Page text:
# Is linearity of the quantum state space a necessary postulate in the reconstruction of quantum theory?

This question is about quantum reconstruction. I am new to this topic, and I decided to read some papers on it.

I selected some works which follow an "information-focused" approach. The authors of these works try to formulate QM through an alternate set of axioms, which avoids the standard quantum state-space structure (in terms of Hermitian operators/linear spaces) and is centered on the idea that the physical state can carry only a limited amount of information.

Some of these authors, after stating the postulates of the theory, use the standard QM formalism to get their results. This can be done because their “central” postulate about information includes some extra hypothesis about the linearity of the state space. Perhaps in some authors this extra hypothesis is somehow hidden, for example in [1] and [3], see below (but this is just my opinion).

Of course, since their works are on the reconstruction of QM, their aim is to obtain the same properties of standard QM, and linearity is among these properties.

My questions are:
1) When I say that linearity is somehow hidden, is my interpretation right?

2) Are there other theoretical works on quantum reconstruction which follow this idea of “limited information” systems but avoid any hypothesis about linearity? (but, anyway linearity will be a consequence of the axioms of that theories)

Here are some references:
[1] Caslav Brukner and Anton Zeilinger: http://quantmag.ppole.ru/Articles/Quo_Vadis_Quantum_Mechanics.pdf#page=60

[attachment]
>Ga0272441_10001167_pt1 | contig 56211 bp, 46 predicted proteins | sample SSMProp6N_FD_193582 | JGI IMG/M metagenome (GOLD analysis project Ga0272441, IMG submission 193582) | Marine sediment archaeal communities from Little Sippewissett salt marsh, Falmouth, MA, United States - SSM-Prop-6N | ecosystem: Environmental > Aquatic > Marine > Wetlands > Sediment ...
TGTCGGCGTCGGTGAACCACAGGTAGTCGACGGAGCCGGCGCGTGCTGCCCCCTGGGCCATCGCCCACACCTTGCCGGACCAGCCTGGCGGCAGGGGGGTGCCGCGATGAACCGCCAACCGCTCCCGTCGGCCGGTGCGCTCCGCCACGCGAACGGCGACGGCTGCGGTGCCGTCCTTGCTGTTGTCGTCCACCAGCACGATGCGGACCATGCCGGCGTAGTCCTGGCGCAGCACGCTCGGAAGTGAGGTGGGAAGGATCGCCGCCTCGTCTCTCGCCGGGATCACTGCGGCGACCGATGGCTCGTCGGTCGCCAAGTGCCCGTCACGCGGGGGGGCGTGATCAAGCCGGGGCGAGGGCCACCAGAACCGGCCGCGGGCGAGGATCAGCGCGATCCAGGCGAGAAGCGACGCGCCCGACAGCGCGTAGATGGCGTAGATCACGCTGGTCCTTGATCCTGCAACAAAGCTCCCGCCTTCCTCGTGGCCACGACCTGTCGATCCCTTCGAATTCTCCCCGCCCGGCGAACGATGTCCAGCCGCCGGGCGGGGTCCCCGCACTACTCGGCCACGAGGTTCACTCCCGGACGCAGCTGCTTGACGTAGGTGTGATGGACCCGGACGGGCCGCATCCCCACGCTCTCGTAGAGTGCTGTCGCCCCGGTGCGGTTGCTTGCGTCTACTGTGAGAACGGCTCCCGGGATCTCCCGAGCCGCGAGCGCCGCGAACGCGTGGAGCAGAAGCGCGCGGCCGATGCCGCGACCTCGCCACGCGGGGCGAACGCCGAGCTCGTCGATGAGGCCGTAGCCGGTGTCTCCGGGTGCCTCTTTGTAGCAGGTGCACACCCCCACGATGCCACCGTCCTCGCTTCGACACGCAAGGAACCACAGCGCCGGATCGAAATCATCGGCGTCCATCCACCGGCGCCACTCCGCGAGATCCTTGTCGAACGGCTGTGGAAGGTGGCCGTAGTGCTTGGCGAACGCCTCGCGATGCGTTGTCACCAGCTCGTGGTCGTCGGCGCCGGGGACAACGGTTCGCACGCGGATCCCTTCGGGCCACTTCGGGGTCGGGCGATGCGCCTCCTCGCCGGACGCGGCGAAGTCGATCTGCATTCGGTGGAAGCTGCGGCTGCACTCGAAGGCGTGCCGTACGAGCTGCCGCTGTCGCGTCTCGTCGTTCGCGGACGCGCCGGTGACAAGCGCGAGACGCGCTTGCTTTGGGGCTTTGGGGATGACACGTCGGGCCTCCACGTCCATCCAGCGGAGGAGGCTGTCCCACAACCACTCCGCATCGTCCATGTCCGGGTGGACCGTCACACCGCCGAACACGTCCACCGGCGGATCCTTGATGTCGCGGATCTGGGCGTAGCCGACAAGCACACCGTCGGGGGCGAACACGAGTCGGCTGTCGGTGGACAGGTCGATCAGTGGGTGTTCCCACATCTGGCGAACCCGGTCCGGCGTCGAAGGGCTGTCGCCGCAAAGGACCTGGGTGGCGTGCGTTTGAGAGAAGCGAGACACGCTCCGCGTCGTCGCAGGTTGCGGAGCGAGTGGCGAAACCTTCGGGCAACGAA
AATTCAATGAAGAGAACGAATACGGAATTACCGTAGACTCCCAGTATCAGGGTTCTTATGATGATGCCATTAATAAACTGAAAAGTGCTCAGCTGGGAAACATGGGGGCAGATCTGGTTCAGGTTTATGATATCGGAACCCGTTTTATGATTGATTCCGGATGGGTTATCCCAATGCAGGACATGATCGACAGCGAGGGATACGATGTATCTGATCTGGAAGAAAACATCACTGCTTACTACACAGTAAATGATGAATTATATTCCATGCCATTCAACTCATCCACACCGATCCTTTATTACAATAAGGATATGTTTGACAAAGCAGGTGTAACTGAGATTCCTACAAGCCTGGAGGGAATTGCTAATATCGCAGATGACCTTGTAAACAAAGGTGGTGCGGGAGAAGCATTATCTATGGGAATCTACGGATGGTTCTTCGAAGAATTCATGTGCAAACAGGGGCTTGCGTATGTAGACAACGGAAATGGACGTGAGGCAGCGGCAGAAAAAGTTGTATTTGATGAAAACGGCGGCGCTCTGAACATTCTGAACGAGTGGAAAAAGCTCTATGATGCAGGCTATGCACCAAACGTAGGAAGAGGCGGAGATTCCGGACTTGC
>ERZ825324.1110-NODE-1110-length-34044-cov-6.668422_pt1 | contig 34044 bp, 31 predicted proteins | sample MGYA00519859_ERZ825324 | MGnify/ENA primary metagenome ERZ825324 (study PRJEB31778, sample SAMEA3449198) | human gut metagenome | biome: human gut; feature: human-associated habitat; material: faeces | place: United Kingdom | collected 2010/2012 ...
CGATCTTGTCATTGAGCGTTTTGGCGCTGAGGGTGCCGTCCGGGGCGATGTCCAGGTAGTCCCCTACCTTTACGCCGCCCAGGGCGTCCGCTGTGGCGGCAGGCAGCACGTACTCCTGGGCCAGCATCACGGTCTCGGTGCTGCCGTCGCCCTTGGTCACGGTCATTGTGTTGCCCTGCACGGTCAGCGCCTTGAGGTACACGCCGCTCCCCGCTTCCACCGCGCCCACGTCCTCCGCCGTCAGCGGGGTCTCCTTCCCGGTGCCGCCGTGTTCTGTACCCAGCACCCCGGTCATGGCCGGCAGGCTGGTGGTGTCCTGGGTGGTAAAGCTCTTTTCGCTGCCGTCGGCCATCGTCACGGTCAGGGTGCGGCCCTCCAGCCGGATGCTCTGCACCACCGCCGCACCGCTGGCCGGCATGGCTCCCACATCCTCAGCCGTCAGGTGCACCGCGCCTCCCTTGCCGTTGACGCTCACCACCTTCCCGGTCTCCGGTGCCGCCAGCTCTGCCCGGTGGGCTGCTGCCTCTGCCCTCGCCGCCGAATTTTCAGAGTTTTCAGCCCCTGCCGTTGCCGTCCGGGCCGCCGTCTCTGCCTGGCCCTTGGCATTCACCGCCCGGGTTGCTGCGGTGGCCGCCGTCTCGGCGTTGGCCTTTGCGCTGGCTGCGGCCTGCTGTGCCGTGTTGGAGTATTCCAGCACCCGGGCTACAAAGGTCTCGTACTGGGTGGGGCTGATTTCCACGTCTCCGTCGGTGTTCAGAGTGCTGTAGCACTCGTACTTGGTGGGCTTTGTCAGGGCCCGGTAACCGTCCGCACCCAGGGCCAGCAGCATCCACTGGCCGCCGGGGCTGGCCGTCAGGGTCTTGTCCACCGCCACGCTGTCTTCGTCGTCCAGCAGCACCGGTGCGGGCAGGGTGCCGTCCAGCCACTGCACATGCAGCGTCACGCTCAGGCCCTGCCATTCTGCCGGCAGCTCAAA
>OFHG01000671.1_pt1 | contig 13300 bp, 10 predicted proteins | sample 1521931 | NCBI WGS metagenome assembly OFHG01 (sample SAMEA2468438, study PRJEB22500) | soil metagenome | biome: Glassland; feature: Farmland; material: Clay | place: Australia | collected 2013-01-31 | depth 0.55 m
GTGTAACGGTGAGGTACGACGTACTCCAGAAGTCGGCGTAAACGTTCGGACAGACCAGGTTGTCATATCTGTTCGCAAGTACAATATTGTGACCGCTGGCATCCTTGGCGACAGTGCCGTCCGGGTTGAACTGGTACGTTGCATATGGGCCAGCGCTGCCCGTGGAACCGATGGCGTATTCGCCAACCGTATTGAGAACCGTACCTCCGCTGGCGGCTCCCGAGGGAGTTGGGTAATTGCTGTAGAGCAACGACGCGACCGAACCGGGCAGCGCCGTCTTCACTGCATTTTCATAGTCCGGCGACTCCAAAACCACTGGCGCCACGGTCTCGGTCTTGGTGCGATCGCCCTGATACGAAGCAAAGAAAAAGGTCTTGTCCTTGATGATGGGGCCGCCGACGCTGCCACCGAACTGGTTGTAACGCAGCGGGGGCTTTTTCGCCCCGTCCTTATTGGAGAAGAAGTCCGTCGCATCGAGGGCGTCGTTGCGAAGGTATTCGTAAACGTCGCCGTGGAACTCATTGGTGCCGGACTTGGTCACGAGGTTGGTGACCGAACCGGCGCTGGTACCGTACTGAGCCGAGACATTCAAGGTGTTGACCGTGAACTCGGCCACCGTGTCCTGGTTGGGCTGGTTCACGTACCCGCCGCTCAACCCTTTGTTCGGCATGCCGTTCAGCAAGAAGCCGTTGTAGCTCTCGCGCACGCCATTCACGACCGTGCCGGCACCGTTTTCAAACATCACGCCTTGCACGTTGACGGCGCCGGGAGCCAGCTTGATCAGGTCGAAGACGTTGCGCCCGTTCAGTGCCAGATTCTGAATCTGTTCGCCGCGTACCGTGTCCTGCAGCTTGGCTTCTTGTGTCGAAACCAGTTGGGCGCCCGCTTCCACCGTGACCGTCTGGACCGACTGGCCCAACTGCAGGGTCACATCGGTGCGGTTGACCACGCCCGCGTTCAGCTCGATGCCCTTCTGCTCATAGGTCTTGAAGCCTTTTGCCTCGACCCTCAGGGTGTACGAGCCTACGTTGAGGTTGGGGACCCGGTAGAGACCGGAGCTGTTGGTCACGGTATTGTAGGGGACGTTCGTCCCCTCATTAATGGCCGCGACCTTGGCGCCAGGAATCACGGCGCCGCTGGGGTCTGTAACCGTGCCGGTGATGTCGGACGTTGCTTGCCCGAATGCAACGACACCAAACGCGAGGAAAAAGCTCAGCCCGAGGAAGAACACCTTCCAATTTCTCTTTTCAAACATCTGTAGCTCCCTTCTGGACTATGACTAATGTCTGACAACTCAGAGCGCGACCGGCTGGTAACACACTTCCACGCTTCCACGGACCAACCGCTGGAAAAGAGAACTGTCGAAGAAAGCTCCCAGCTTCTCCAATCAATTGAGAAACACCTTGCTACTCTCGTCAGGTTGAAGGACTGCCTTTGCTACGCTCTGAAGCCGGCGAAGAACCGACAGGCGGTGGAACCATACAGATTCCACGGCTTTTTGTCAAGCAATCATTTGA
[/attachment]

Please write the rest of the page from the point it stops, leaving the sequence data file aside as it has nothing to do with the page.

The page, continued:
Carlo Rovelli:
[2] "Relational quantum mechanics" https://arxiv.org/abs/quant-ph/9609002

Borivoje Dakic and Caslav Brukner:
[3] Quantum theory and beyond: Is entanglement special? https://arxiv.org/abs/0911.0695

Even in Hardy's most cited work ([4] https://arxiv.org/abs/quant-ph/0101012), which doesn't follow an information-focused approach, there is a very strong "Simplicity" axiom which involves mathematical properties of the state space, closely related to linearity and Hilbert structure.

• What do you mean? Quantum mechanics is inherently linear! – Norbert Schuch Oct 18 at 15:06
• Of course linearity is among the basic hypotheses of the standard formulations of QM. I am talking about different set of axioms that are equivalent to those of standard QM. In the works I cited, linearity seems to be considered as a sort of background hypothesis and never mentioned clearly. – PFerro Oct 18 at 15:19
• We can formulate QM starting with an algebra $\mathcal{A}$ generated by observables -- a C*-algebra -- and define a state to be a map $\rho:\mathcal{A}\to\mathbb{C}$ satisfying certain properties, as described in my answer here. Then the GNS theorem implies the existence of a representation of $\mathcal{A}$ as linear operators on a Hilbert space. In this approach, we don't assume a linear structure on the state space (we derive it instead), but we do still assume that each individual state is a linear map $\rho$. – Chiral Anomaly Oct 18 at 22:21
• This post might be of interest to you: physics.stackexchange.com/questions/285635/… – D. Halsey Oct 19 at 13:37
• Thanks for editing the question, this is much better. You probably want to look at Gisin's theorem: Gisin, "Weinberg's non-linear quantum mechanics and supraluminal communications," dx.doi.org/10.1016/0375-9601(90)90786-N , Physics Letters A 143(1-2):1-2 – Ben Crowell Oct 20 at 14:37